When formulating your mobile strategy, is it better to invest in a mobile-ready site or a fashionable app? MyCustomer.com talks to industry experts to examine which approach is best.
Everyone’s mad about mobile apps. ComScore MobiLens research from July revealed the consumer love affair withthe browser is over as more mobile users downloaded content via apps (51.1%) than through a browser (49.8%). And according to Ovum, it’s not just a phase of the tech-hungry West with mobile application adoption expected to increase sharply from 2013 across developing countries. So it’s unsurprising that, if not done so already, firms are rushing to get their corporate icon splashed across a smartphone home screen.
But building a mobile app isn’t the same thing as building a mobile strategy. In fact, creating an app isn’t necessarily the best way to engage your customers at all. As Gartner’s Johan Jacobs said at the research firm’s Customer Strategies and Technology Summit last year: “Apps aren’t everything!”
Speaking to MyCustomer more recently, Jacobs explained that of the three definitions of mobile – web, browser and apps – apps is currently the more fashionable approach and the one that organisations most commonly take when starting out on the mobile path. “One of the benefits of apps is that if you only want the customer to do one thing or two things you can program those in the mobile app and the customer won't have access to other stuff that might clutter the screen,” he says.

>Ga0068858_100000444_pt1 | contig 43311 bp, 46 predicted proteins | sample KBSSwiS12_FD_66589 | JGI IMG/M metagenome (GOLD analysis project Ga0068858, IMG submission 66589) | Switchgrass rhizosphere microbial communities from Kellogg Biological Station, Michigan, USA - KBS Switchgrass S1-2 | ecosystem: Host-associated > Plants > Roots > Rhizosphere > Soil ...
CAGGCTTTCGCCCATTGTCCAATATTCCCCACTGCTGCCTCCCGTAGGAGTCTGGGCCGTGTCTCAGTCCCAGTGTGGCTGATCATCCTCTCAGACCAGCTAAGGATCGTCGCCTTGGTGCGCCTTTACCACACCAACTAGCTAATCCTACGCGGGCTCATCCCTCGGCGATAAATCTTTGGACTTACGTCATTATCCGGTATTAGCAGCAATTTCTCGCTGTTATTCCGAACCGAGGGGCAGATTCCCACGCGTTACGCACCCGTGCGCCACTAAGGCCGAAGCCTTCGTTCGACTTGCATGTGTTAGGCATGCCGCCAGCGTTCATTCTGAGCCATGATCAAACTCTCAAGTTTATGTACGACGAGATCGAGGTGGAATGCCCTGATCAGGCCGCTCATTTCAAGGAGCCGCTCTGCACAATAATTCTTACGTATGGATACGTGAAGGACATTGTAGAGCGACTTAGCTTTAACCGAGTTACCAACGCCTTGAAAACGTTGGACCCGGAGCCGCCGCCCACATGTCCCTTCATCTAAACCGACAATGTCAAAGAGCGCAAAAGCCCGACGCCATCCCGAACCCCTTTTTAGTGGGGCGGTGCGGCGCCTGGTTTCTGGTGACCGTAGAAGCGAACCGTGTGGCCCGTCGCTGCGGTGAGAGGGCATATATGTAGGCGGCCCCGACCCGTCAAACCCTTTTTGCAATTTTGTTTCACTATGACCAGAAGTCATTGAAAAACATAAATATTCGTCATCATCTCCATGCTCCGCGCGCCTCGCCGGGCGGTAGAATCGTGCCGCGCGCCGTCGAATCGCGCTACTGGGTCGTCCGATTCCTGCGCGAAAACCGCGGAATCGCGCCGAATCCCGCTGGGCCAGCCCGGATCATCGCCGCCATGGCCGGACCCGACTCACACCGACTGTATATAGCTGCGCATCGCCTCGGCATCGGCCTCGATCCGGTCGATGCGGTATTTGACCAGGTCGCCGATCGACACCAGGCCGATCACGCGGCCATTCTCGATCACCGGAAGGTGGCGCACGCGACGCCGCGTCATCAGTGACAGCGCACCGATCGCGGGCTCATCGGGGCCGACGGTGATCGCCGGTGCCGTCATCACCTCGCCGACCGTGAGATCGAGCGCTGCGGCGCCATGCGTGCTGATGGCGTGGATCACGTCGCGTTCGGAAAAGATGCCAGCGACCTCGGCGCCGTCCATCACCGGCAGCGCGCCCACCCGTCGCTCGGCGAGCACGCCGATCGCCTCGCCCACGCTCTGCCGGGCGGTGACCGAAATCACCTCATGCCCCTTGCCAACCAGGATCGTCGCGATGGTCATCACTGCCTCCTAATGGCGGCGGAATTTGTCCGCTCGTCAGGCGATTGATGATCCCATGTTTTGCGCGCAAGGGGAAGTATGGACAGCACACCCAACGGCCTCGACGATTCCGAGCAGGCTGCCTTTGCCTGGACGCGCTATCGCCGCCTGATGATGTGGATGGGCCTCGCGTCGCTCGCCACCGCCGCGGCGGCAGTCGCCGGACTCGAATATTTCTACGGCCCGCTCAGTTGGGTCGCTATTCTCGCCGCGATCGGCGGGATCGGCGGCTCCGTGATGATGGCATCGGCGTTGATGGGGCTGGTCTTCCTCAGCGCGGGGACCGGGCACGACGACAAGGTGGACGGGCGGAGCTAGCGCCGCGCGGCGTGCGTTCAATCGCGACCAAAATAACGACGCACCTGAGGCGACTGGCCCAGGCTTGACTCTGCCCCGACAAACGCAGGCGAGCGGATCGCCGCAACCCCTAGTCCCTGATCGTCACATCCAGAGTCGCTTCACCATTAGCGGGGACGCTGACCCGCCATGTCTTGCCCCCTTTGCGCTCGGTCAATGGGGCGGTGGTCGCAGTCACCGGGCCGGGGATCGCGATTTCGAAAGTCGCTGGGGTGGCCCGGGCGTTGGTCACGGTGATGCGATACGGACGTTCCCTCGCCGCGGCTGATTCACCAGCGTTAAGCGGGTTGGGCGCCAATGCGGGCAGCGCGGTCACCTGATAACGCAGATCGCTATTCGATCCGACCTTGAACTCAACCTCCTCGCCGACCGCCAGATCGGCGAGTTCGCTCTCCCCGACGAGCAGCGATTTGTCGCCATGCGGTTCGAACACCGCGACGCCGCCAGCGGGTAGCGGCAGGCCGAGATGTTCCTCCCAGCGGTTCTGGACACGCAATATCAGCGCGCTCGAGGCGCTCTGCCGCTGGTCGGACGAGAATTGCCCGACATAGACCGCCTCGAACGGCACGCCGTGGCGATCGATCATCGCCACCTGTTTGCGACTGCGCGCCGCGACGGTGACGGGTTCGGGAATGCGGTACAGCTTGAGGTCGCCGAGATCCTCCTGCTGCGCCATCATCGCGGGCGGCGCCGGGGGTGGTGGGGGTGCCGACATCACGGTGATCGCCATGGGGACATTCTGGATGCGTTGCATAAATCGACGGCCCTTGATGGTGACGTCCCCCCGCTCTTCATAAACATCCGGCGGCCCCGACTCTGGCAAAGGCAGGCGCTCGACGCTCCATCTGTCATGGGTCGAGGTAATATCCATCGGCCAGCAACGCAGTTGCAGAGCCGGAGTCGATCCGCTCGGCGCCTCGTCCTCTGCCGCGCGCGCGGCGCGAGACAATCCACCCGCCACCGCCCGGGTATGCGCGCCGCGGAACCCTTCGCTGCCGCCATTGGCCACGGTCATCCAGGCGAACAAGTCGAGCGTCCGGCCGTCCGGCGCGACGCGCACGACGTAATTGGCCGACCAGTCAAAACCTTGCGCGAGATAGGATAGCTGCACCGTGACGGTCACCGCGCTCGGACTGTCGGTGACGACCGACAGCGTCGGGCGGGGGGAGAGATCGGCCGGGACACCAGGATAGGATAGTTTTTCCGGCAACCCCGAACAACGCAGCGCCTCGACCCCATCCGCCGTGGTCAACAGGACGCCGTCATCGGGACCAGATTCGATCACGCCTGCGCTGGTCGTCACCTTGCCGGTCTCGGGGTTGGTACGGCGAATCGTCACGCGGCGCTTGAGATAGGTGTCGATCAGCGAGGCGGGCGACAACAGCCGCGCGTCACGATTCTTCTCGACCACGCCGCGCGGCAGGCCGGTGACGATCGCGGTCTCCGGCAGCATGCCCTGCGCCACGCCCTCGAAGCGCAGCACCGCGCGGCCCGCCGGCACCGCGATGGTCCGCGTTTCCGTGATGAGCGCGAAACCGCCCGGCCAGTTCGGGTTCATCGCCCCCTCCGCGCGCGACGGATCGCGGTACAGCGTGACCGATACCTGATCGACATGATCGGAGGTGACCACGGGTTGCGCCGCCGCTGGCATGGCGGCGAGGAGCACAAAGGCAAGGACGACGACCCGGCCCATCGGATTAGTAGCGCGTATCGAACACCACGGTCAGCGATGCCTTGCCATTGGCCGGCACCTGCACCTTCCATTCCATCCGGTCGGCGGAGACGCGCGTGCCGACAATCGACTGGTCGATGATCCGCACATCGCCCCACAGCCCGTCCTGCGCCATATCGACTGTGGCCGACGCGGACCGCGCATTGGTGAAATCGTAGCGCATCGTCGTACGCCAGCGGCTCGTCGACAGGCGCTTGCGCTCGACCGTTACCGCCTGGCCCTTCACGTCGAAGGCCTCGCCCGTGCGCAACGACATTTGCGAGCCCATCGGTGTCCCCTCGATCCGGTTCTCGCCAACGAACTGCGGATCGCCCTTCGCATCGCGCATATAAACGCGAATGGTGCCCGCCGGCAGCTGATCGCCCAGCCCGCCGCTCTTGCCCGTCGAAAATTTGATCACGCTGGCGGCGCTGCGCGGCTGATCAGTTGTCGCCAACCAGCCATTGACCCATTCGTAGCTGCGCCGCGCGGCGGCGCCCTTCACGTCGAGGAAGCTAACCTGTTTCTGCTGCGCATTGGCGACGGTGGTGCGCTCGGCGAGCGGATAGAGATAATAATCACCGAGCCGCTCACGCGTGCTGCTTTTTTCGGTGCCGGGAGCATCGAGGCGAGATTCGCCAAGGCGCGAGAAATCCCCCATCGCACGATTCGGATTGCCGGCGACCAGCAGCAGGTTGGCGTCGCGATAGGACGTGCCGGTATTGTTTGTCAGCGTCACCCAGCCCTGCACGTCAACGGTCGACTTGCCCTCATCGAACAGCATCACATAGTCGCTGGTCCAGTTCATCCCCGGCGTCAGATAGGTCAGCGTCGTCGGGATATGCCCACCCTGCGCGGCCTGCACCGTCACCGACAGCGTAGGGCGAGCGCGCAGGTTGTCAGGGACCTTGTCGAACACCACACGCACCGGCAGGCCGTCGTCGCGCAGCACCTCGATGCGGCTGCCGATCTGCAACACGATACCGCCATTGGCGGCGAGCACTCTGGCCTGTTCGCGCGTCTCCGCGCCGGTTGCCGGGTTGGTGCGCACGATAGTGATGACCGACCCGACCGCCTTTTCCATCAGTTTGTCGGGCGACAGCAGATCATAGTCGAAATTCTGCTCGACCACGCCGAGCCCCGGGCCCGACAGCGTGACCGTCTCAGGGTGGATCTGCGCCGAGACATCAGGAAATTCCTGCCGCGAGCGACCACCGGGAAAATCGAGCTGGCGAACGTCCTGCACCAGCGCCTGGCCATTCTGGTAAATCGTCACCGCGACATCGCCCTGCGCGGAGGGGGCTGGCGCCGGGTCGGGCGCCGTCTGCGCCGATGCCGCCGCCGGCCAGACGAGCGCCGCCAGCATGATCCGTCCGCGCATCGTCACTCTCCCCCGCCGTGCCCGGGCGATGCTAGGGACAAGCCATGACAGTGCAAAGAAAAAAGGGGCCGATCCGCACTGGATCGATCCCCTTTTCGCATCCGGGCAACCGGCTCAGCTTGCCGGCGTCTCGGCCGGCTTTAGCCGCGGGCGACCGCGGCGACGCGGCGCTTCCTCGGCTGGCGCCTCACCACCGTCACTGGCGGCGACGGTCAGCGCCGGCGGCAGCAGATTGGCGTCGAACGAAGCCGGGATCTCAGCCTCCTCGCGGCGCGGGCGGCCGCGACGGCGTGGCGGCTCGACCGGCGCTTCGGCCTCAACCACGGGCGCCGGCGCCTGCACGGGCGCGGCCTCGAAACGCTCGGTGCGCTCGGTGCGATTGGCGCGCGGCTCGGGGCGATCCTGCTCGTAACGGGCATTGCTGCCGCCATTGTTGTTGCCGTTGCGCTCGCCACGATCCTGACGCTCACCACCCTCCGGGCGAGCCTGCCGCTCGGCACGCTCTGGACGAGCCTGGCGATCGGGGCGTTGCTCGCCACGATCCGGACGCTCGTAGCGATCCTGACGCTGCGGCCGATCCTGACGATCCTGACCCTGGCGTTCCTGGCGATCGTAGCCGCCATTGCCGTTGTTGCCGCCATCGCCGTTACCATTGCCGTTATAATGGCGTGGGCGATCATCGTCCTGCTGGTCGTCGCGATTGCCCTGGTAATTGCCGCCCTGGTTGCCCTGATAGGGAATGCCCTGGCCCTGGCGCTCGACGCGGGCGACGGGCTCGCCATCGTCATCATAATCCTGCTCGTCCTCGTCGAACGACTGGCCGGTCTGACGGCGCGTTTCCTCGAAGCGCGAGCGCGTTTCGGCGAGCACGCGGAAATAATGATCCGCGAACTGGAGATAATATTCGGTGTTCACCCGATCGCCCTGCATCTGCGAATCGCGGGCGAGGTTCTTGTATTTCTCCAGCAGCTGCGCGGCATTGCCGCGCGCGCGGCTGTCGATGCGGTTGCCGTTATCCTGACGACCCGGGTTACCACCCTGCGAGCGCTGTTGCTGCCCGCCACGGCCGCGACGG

“However, as time goes by and organisations’ mobile strategy matures we often see a move away from mobile applications to a more mobile web-based approach.”
A web-based mobile strategy, whereby customers access a company’s website via a mobile browser and view content reformatted depending on their device, provides a functionally rich application environment, says Jacobs. Additionally, changes can be made to all the various mobile platforms – such as RIM, iOS, Android – on the backend without inconveniencing the customer. With mobile browser, however, consumers can use their mobile to browse a website exactly as they would do on a PC, but without any content reformatted for the mobile device.
Deciding which mobile strategy to implement of the three isn’t the same for every organisation. Factors may depend on the type of functionalities you intend to carry out, content you intend to deliver and customer mobile usage, among others. A recent study from Webcredible found consumers are most likely to browse on their phone using mobile sites whilst apps are used either for entertainment or to carry out short, useful tasks.
“As a business, you have to base your evaluation of whether you build an app or an m-site on the consumer's perspective of what they expect from you. If they wish to have a stronger and more interactive relationship with you then building an application is the likely route, whereas if they simply want you to provide a service then an m-site is the most effective route,” explains Mick Rigby, MD of digital advertising agency YodelMobile.